Sunday, October 19, 2014
Souq Waqif, Doha, Qatar
Confession: these photos are all from my trip to Qatar last November. I only just edited and uploaded them. I hope that does not make them any less interesting.
Souq Waqif in downtown Doha was built on the site of a historical market but everything now seen is a recent fabrication. A lot of effort has been taken to create the faux heritage feel of the place.
Unlike many of the places I visited in Doha, the souq is well attended by many different kinds of people: locals, expat residents and tourists. There is a good atmosphere. I ended up at the souq three times during my week in Qatar.
1: Make-up, henna and perfumes for sale. I am mad at myself for not buying one of these tubes of Gulf-style kohl. I am the very worst at applying eye make-up but I have never tried this kind.
2: Plenty of black abaya and shayla, each with a unique motif.
1: For all your Qatar pride needs.
2: A selection of agal, the fringed cord men wear over their ghutrah headdress.
I could hardly believe the display at this taxidermy shop. The shop keeper said I was welcome to take a photo, then he insisted on taking mine too. This is my "everyone is dead" face.
A side alley behind a shiha lounge
My cousin and her family took me to Damasca Restaurant in the souq for a Syrian-fusion meal. The restaurant has an appealing vintage Damascus theme, with this enormous lantern hanging at the centre of a curved staircase.
One thing I really wanted to get for myself in Qatar was a silver necklace with my name in Arabic. I had heard that these could be made to order within a couple of days at the Gold Souq. Next to Souq Waqif, I saw a large building with the lettering 'New Gold Souq'. Inside was this fresh, modern collection of jewelry stores. There was almost nobody in there. This was not at all what I had expected from the Gold Souq. I did not find a jeweler who could make the necklace I wanted.
It turned out that the New Gold Souq is a completely different place from the actual Gold Souq. There were plenty of shoppers here - it seems that South Asian workers like to take home their earnings in the form of extremely elabourate gold jewelry and there is a whole district to serve that need. The New Gold Souq is gleaming and immaculate, just for tourists, while the Gold Souq is several blocks away in an area of collapsed sidewalks and decidedly less polish. It was still a lot of fun to walk around with my cousin and look at the golden creations. This was on my last night in Qatar, unfortunately, so it was too late to custom order a nameplate necklace.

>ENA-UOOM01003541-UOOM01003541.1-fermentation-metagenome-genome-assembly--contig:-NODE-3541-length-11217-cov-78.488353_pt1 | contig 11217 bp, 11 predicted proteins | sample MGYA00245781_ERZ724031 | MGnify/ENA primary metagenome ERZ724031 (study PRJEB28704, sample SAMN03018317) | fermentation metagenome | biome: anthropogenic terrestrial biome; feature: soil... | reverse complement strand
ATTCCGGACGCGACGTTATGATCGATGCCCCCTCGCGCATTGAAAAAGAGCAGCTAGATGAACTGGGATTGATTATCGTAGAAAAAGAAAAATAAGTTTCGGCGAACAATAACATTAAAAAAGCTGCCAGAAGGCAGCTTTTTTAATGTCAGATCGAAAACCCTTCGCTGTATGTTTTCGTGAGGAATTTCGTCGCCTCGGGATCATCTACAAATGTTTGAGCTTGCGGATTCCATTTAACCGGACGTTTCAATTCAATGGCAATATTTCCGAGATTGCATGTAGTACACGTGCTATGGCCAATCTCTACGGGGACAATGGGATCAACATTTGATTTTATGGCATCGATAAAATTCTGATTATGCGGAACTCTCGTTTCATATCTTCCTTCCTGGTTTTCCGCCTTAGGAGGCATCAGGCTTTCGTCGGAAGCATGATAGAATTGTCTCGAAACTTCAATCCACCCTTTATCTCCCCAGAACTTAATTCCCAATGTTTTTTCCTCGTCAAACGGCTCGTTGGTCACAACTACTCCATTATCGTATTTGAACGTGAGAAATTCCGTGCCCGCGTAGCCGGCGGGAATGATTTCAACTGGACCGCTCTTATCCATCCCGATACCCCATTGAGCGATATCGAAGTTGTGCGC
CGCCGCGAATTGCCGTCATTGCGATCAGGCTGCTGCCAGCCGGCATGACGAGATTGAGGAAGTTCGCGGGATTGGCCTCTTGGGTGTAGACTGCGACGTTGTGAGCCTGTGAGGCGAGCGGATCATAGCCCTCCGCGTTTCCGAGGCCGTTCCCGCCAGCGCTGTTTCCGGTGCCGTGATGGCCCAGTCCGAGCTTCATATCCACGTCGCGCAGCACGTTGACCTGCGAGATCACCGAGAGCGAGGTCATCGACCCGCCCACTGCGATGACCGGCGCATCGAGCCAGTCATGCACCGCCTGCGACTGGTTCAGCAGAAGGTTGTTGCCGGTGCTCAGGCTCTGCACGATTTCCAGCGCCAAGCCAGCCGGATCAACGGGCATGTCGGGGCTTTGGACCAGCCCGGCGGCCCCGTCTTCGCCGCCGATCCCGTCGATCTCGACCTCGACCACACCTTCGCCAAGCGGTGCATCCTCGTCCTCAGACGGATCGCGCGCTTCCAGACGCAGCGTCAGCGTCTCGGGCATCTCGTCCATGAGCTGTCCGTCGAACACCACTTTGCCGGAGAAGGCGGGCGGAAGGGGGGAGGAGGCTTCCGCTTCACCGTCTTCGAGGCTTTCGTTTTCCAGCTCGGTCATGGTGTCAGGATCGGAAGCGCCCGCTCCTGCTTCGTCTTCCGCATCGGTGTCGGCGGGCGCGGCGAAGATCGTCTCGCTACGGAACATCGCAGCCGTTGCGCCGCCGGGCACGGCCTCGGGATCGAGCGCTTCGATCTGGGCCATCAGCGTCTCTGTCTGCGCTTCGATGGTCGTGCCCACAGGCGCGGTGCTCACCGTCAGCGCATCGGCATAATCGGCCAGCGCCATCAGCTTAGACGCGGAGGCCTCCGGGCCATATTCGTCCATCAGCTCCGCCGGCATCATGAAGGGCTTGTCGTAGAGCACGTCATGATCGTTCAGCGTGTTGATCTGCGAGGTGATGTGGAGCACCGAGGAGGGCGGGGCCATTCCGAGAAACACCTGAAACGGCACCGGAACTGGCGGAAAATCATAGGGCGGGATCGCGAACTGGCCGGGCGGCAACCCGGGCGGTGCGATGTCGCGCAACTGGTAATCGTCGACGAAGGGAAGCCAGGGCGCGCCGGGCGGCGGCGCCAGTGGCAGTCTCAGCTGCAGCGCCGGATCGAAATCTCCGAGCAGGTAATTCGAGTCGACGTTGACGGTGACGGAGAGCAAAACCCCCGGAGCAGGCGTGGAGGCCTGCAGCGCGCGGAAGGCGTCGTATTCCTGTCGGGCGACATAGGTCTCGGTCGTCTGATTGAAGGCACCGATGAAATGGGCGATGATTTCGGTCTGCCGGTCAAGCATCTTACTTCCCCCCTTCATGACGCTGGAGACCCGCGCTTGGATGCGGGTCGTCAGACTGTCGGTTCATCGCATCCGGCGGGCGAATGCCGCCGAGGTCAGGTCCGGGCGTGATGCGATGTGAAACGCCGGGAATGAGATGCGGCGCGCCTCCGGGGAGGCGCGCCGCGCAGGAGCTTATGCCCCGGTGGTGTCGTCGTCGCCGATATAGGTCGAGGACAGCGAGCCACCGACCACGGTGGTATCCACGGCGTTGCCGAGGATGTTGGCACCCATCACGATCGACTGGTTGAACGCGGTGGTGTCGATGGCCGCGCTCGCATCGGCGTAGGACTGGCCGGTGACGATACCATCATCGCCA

One final thing I would like to mention about Souq Waqif:
When I was out for the day on my own, I was desperately searching the market for a public phone so that I could call my cousin to let her know where I was.
I decided to try the Souq Waqif Information and Tourism Centre, thinking there would be a visitor courtesy phone or I could be given directions to a pay phone. This is a very reasonable assumption to make from a tourism district information office.
Me to staff: "Hello, could you tell me if there is a public phone in the Souq?"
Staff: "You don't have a local SIM?"
"No, I'm just a tourist."
"You need to buy a local SIM."
"I only need to make one quick local call. Is there anyplace in the market with a public phone, or anyone that would let me make one call?"
"No. You need to buy a local SIM."
Meanwhile, there were three telephones sitting idle on the desk between us as we spoke.
There was no flicker of understanding from the staff that not all tourists buy a SIM card while on a short holiday. The lack of public pay phones anywhere in the market is maybe more related to the fact that no Qatari would ever use one. I know Qatar is on a push to become a tourist destination but this kind of encounter shows that there's still a way to go to understand the needs of short-term visitors.
Coming soon: pics and report from my visit to the Falcon Souq.